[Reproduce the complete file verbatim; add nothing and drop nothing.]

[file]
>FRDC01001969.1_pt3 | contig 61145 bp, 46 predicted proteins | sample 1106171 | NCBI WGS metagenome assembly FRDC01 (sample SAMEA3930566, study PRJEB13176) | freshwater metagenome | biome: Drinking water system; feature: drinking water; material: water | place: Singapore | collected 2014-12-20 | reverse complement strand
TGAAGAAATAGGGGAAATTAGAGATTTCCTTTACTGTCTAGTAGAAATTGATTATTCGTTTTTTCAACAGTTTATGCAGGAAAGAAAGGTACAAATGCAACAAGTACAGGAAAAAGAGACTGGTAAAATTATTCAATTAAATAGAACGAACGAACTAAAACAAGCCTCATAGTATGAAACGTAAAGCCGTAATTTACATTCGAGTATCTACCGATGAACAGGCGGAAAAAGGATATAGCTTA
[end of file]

>FRDC01001969.1_pt3 | contig 61145 bp, 46 predicted proteins | sample 1106171 | NCBI WGS metagenome assembly FRDC01 (sample SAMEA3930566, study PRJEB13176) | freshwater metagenome | biome: Drinking water system; feature: drinking water; material: water | place: Singapore | collected 2014-12-20 | reverse complement strand
TGAAGAAATAGGGGAAATTAGAGATTTCCTTTACTGTCTAGTAGAAATTGATTATTCGTTTTTTCAACAGTTTATGCAGGAAAGAAAGGTACAAATGCAACAAGTACAGGAAAAAGAGACTGGTAAAATTATTCAATTAAATAGAACGAACGAACTAAAACAAGCCTCATAGTATGAAACGTAAAGCCGTAATTTACATTCGAGTATCTACCGATGAACAGGCGGAAAAAGGATATAGCTTA